The Magazine of the Usability Professionals' Association
By Markus Weber
For UX professionals, communication is the key activity essential for successfully accomplishing many of the tasks in the collaborative domain of UX design. Whether with users, clients, or other UX practitioners, “communication” entails much more than simply talking to respective receivers and making sure that the words come out right. The UX professional must be aware of certain pitfalls to avoid.
There are three contexts in which UX communication takes place:
1. Within the UX community
2. Between UX professionals and outside parties
3. In the context of a UX design project (a specific case of outside parties)
Within the Community vs. the Outside World
Whether communication occurs within the UX community or with outside parties—such as clients without a UX background—is fundamental to the success of a project. Obviously, we should be careful about using technical terms that may not be easily understood outside the UX community, but the influences of communication may also run much deeper and have a significant impact.
When dealing with our peers, UX professionals are basically “preaching to the choir.” The audience understands—or even shares—our trials and tribulations. In addition, there is hardly ever the need to prove the value of UX design, tools, and methods. The negative effect of such a feel-good communication culture can result in a lack of ability to communicate successfully with a critical audience. This becomes obvious when UX professionals complain that it is hard for them to gain buy-in from their respective organizations because their coworkers or managers simply do not “get” UX.
The fault, however, may not lie with the organization. Critical arguing skills are sometimes underdeveloped in the UX community—partly due to the enthusiasm of exchanges with fellow UX professionals online or at conferences. Enthusiasm within the community can sweep away the awareness that, for most people in the world, UX is not a goal in itself but should serve a certain purpose. If UX professionals expect to get paid for their work, they must be able to prove the value of UX design for the organizations they work for.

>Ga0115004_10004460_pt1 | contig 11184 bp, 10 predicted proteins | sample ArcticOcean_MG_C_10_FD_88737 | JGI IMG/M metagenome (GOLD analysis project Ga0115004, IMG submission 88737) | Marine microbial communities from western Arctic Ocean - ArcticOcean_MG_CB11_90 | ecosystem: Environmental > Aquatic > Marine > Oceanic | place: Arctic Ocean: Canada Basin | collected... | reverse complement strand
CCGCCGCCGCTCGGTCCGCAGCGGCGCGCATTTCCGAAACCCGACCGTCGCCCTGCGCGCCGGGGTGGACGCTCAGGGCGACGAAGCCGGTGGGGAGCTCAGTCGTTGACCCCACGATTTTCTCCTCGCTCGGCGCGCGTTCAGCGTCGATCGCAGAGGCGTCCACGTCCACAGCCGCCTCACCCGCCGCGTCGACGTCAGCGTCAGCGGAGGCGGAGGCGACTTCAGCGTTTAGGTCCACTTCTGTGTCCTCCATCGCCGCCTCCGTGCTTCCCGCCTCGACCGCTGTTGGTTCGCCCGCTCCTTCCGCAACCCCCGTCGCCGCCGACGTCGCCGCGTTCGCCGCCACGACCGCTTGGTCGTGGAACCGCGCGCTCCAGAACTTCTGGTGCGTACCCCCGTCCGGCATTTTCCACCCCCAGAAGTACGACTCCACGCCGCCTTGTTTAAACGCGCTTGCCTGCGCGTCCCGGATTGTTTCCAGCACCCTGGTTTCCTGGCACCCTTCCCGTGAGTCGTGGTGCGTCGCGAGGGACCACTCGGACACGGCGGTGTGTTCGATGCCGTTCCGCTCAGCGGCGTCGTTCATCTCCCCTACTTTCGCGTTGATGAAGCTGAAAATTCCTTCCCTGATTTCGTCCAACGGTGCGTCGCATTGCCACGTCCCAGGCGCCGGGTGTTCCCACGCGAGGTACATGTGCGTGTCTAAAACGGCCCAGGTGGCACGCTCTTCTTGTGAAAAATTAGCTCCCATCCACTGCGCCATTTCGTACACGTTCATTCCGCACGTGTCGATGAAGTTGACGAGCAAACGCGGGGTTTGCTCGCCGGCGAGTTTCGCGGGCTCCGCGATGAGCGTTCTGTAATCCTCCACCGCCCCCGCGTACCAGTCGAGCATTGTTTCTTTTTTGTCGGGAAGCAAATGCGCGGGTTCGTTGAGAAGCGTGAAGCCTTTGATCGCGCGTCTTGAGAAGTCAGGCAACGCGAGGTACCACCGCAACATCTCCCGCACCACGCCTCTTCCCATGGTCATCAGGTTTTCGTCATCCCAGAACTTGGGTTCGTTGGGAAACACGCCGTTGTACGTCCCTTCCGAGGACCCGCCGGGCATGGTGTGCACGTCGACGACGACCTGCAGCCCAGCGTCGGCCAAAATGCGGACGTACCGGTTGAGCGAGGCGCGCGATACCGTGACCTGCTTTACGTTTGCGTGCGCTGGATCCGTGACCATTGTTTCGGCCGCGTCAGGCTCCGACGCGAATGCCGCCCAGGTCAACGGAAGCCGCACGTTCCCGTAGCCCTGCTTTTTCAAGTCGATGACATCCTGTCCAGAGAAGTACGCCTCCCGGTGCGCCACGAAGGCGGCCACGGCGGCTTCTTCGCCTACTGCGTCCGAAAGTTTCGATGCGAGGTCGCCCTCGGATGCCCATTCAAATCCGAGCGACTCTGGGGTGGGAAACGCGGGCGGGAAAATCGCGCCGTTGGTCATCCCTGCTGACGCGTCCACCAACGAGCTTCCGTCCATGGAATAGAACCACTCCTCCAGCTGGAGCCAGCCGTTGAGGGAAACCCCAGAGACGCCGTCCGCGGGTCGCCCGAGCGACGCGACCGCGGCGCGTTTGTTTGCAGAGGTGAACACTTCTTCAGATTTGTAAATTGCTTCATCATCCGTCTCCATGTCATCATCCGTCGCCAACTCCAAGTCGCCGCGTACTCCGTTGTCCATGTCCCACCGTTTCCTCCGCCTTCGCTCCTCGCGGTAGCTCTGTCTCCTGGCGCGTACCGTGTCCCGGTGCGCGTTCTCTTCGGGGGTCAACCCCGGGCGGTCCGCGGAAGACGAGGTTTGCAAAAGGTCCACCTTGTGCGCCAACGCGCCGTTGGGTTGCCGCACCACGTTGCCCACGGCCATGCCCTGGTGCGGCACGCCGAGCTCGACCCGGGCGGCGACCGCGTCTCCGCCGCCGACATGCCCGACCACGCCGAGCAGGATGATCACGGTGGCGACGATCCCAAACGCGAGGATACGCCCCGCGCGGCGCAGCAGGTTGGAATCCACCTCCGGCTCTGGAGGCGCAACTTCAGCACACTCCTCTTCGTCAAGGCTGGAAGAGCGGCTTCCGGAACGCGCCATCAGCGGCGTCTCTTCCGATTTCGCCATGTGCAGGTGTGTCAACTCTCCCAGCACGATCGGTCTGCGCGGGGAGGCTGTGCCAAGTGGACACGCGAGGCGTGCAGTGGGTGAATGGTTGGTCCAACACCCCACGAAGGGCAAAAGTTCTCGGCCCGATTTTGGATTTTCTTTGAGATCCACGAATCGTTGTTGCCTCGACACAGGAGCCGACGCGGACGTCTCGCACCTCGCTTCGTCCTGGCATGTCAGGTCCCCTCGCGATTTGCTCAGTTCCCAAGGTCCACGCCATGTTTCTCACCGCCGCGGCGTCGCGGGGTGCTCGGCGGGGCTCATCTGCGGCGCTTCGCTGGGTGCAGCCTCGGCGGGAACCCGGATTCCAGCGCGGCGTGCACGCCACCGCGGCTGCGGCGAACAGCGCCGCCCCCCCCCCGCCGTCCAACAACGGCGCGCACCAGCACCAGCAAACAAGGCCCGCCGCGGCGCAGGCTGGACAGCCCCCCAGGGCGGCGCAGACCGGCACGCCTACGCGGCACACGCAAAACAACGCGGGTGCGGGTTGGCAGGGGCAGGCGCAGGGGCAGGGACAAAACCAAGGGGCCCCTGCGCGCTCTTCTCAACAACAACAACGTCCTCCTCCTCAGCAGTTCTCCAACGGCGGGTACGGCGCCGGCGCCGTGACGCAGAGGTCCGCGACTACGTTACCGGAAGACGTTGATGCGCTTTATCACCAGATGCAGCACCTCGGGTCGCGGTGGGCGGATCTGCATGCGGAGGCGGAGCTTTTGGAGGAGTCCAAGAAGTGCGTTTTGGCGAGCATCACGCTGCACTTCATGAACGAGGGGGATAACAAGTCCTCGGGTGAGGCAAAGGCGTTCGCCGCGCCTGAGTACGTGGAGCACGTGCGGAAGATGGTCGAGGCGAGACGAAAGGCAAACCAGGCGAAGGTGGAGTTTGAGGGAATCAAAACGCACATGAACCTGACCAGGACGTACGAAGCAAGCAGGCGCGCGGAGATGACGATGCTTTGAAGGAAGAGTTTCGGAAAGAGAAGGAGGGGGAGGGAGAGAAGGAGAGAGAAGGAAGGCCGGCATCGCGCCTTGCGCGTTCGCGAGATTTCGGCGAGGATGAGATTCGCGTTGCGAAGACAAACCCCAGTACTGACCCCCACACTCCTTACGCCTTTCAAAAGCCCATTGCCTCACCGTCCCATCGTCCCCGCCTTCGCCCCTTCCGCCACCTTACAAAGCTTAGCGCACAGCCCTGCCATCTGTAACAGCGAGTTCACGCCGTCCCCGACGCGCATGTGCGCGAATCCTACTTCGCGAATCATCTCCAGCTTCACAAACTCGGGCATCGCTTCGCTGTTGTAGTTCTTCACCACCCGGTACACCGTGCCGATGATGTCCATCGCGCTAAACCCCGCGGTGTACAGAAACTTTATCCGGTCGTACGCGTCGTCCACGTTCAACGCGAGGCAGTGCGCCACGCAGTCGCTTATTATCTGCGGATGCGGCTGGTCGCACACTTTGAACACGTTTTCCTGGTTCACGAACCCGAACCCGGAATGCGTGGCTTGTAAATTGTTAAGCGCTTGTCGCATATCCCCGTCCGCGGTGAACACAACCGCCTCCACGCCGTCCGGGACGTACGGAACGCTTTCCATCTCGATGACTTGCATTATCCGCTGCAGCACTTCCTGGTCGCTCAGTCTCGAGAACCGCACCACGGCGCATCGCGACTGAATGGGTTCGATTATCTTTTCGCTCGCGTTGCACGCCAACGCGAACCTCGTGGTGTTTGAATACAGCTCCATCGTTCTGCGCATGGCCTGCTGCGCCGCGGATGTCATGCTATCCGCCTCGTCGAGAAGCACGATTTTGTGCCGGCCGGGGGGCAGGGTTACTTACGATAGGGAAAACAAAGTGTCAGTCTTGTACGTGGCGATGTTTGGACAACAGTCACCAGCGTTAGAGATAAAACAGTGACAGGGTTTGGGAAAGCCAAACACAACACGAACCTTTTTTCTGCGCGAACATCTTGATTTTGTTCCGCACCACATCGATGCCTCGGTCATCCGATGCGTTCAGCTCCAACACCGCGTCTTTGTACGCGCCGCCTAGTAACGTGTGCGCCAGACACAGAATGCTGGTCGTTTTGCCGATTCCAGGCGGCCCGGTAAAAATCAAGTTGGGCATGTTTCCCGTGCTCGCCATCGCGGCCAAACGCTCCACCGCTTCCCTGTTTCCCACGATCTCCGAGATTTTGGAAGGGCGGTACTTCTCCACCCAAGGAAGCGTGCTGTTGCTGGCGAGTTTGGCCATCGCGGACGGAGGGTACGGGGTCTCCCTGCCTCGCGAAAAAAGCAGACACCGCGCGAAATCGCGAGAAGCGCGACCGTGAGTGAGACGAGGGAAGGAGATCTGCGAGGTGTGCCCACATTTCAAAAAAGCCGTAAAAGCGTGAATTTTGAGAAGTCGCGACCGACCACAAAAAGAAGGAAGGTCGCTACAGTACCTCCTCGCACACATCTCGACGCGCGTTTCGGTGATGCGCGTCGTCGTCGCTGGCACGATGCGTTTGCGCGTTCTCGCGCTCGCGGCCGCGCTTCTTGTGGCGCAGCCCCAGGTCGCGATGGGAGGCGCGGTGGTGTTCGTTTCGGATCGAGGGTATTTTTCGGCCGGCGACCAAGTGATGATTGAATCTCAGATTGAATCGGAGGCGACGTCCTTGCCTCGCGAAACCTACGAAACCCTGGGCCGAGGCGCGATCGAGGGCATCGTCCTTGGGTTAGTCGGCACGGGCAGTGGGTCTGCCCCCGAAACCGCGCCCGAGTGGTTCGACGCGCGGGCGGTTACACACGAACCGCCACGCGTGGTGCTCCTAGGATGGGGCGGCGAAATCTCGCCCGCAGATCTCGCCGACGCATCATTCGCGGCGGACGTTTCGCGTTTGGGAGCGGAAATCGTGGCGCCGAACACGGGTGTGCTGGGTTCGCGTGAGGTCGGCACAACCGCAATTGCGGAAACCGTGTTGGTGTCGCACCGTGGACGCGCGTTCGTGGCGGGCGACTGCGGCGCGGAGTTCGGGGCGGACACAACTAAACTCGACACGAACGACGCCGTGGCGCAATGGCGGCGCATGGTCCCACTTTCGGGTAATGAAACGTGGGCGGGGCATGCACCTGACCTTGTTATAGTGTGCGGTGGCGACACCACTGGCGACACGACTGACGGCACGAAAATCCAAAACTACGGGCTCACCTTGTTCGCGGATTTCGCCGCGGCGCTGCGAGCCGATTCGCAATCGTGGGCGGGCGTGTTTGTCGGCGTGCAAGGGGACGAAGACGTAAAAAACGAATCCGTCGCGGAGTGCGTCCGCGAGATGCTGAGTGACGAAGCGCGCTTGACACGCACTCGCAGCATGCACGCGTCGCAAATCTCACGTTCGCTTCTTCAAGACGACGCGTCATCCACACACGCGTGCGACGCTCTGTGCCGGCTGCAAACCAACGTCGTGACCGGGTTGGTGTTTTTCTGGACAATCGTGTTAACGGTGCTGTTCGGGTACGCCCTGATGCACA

UX professionals should not shy away from critical arguments—not even when communicating within the UX community. By practicing in a safe context, professionals will benefit when communicating with the outside world, where it is often a necessity to sell UX to a more critical audience.
More than Words: Artifacts and Control over Communication
When successfully selling UX to an outside organization or customer results in a UX design project, a UX professional begins a constant exchange with diverse stakeholder groups. An important factor here is the role of artifacts.
Documents, wireframes, and other artifacts must speak for themselves to a non-UX audience. As soon as an artifact is delivered it can take on a life of its own with corresponding outcomes for communication. UX professionals need to take extra care when creating artifacts in order to avoid creating unwanted effects. For example, format a usability report to make it look professional. A “book will be judged by its cover” and the judgment may extend to the usability professional who created the report.
The situation can be aggravated when the UX professional is absent upon reception of the artifact, but also does not control who receives the artifact. Even when wireframes are delivered with the disclaimer that they do not constitute the final design, that disclaimer might go unnoticed when the artifact is distributed within the organization. This may result in serious consequences that are hard to contain once the communication has gone astray.